This is a summary of the talk Prof. Richard Haier gave on September 6 titled The new science of intelligence: men, women and brains. There are various things I do not agree with. However, I will not comment on them in this posting to let everybody read what Prof. Haier said and not what I think about what he said.
Contrary to myth, intelligence can be defined and measured. Intelligence tests scores are related to brain features. Genetic and epigenetic influence on intelligence can be assessed: intelligence is thus 100% biological. The talk was organized as follows:
- Examples of people with extraordinary intelligence;
- Measuring intelligence;
- Brain localisation of intelligence;
- Gender-specific intelligence.
Examples of people with extraordinary intelligence
There are striking examples of people with what one may call “an extraordinary intelligence”. For example, Daniel Tammet (very quick learning of languages and synesthesia), Kim Peek (inspired the movie “Rain man” and has an impressive photography memory), Derek Paravicini (can play any musical piece after hearing it just once), Stephen Wiltshire and of course, Albert Einstein.
An example with Tetris players was also shown where one could see the difference between a naive player (someone who begins playing the game) and an expert player. The difference in performance, therefore in reaction and efficiency was remarkable.
How then do we define intelligence?
According to the APA (American Psychological Association) Task Force, intelligence may be defined as follows: “Individuals differ from one another in their ability to understand complex ideas, to adapt effectively to the environment, to learn from experience, to engage in various forms of reasoning, to overcome obstacles by taking thought.”. Psychologists define intelligence as the differences individuals have in the ability to learn, memorize and pay attention.
Whatever the definition is, two facts are clear:
- all of us know that there exists someone who is not as intelligent as we are;
- intelligence has something to do with brain.
IQ scores are fairly stable over time. These scores predict many real-world things such as education level, income, job performance. They do not predict other important things like happiness, honesty, etc. There are many tests measuring various mental abilities (e.g., rotating 3D objects in one’s head) and others which relate to general abilities (e.g. memory). Furthermore, after performing and analyzing a great number of tests, we can deduce that different mental abilities are not independent. This is called g and refers to “general intelligence”. One can have specific abilities, but lack g.
Where in the brain is the intelligence?
How does g relate to the brain? In other words, are there separate brain systems for the different types of intelligence?
Twin studies have been performed and discussed a lot in the past years. They give hints to something which can be summarized as “if something is genetic, it must work through biology”.
Tomographies have been performed during the time a person is doing Raven’s progressive matrix resolution. Surprisingly, bad scores correlate with big brain activity and vice-versa. This is somehow logical, though: inteligence is not how hard the brain works, but how efficiently it works.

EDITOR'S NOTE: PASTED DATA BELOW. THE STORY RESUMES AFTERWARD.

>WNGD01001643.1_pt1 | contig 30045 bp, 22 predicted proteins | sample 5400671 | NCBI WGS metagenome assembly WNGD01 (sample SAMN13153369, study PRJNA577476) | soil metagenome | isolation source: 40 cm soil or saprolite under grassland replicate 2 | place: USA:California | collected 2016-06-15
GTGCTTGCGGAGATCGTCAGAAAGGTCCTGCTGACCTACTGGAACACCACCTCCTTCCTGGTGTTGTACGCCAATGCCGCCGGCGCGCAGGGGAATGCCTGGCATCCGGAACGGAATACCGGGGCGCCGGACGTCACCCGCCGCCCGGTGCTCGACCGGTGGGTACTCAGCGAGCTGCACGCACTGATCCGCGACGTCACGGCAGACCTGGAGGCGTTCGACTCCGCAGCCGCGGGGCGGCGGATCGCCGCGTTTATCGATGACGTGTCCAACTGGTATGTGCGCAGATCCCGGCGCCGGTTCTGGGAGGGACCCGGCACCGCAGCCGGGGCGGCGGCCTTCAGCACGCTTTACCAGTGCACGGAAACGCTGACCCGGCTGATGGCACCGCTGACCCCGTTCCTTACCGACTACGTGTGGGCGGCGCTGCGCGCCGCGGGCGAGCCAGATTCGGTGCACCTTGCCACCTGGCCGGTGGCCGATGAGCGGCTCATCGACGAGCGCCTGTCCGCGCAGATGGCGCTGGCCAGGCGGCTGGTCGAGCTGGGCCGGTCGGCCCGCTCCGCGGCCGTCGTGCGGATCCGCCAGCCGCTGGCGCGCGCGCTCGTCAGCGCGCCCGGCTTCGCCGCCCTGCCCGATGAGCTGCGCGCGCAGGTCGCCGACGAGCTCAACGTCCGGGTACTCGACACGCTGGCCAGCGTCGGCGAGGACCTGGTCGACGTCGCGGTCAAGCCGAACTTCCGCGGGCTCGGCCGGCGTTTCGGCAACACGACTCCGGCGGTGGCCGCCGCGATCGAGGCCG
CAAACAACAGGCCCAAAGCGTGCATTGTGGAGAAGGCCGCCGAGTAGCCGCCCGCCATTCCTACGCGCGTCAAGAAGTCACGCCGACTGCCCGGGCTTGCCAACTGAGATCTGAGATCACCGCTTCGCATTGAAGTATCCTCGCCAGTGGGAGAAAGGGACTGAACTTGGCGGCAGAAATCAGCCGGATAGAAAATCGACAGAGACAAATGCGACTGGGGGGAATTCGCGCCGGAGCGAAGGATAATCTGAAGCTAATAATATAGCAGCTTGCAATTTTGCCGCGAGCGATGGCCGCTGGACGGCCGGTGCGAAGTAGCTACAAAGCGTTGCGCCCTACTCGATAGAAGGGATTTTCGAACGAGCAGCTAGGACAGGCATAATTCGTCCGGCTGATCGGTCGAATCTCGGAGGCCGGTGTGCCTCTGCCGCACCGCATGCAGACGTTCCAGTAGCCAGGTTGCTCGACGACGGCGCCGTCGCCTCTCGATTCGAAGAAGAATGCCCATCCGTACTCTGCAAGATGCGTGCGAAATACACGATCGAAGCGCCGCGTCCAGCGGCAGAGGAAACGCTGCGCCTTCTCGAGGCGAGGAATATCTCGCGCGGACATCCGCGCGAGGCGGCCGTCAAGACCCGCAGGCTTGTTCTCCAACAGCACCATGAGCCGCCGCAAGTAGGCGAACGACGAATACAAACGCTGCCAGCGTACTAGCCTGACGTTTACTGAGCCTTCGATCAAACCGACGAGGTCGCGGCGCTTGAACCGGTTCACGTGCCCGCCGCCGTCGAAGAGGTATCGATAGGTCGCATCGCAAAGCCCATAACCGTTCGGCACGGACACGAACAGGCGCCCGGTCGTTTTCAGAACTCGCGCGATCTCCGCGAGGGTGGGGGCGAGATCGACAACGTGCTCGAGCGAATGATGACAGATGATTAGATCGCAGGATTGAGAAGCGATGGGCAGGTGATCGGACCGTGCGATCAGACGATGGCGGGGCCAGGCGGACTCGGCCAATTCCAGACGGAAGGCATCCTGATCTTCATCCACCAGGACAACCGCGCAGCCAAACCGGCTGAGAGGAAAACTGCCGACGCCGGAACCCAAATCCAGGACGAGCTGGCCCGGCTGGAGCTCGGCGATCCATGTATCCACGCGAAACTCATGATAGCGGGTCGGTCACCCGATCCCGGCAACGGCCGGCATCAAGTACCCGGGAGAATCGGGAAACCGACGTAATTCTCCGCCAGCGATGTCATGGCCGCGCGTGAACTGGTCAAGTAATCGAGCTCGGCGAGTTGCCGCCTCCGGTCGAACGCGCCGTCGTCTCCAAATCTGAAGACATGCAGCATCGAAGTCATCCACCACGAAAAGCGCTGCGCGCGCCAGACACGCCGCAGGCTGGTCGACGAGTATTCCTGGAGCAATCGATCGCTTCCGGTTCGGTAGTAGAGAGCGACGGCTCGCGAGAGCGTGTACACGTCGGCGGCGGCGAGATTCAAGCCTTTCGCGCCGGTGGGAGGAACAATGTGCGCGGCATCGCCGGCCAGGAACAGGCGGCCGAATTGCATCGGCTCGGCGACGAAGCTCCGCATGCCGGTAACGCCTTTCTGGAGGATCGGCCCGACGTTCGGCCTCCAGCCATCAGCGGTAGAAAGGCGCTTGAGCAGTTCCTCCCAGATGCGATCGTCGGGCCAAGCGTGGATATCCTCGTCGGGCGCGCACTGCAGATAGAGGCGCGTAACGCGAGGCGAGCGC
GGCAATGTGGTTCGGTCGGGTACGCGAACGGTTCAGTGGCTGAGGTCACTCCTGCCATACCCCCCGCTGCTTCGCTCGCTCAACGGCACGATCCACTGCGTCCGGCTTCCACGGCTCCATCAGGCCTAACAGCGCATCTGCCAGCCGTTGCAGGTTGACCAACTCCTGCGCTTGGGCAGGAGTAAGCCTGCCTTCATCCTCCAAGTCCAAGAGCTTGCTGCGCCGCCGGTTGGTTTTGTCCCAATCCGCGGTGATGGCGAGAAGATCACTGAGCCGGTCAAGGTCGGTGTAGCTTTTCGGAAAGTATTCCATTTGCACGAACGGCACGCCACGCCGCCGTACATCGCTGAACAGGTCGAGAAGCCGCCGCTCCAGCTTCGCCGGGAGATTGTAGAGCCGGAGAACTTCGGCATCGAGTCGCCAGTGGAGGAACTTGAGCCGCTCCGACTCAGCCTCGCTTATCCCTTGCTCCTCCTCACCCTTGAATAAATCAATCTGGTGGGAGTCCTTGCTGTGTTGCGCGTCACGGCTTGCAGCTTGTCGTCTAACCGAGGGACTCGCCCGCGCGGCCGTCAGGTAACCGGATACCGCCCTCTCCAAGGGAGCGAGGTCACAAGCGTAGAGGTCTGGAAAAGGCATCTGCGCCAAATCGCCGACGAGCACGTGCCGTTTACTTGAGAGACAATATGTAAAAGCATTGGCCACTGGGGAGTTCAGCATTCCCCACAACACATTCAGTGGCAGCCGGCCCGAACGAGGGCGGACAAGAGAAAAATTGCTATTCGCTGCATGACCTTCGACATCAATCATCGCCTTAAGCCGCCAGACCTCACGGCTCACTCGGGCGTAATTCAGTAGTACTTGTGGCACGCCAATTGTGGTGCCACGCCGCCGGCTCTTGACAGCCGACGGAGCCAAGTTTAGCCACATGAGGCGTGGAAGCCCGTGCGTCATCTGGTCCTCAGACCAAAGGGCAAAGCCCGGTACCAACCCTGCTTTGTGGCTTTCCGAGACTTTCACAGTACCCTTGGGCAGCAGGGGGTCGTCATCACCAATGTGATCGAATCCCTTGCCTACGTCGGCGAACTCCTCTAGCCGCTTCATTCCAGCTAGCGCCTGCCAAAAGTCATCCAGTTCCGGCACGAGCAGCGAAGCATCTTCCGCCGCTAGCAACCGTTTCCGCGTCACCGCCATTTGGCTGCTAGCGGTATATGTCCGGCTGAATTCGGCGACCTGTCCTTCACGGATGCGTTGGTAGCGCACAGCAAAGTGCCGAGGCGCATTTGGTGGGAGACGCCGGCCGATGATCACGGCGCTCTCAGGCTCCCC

Is there any difference in brain parts which are ON between men and women when they solve problems? Experiments have been performed with men and women having high and average SAT scores. It was observed that in men, a good correlation between activity in temporal lobes and high scores may be established: the harder the temporal lobes are working, the better the scores. However, no such association was observed in women. There was no relationship between given brain part and solving hard math problems. But these women were performing as good as the men with hard-working temporal lobes.
The voxel-based morphometry allows to calculate gray and white matters amounts as well as CSF amount. What happens if this method is applied to study intelligence? It appears that gray matter is clearly distributed in particular locations which correlate with high IQ. A model called PFIT is established where given areas correspond to active locations correlating with high IQ. The PFIT areas are found to be related to learning, memory and attention. The intelligence could be then defined as how information gets through these particular zones.
It is then interesting to adress the question about gender differences in the IQ/gray matter correlation given that, at equal IQ performances, the brain areas are not the same. Women have more gray matter on average than men; the opposite is true for white matter. Therefore, sexe differences suggest that brain has different ways to accomplish the same mental ability. A paper by Halpern et al. has described gender differences in science and math.
Does a brain become more intelligent with learning? Does grey matter increase after practice? There is no overlap shown between areas from the brain where grey matter increase and efforts decrease.
What about being able to increase one’s IQ? Something like being able to create an IQ Pill: would you take it? A poll has been performed and it comes out that 20% of the people already use some drugs to improve concentration. 70% would risk mild side effects to boost brain power and more than 1/3 would accept that their child takes this treatment if other children do it. According to Prof. Haier, if we assume that more intelligence is better than less, don’t we have the moral obligation to increase it?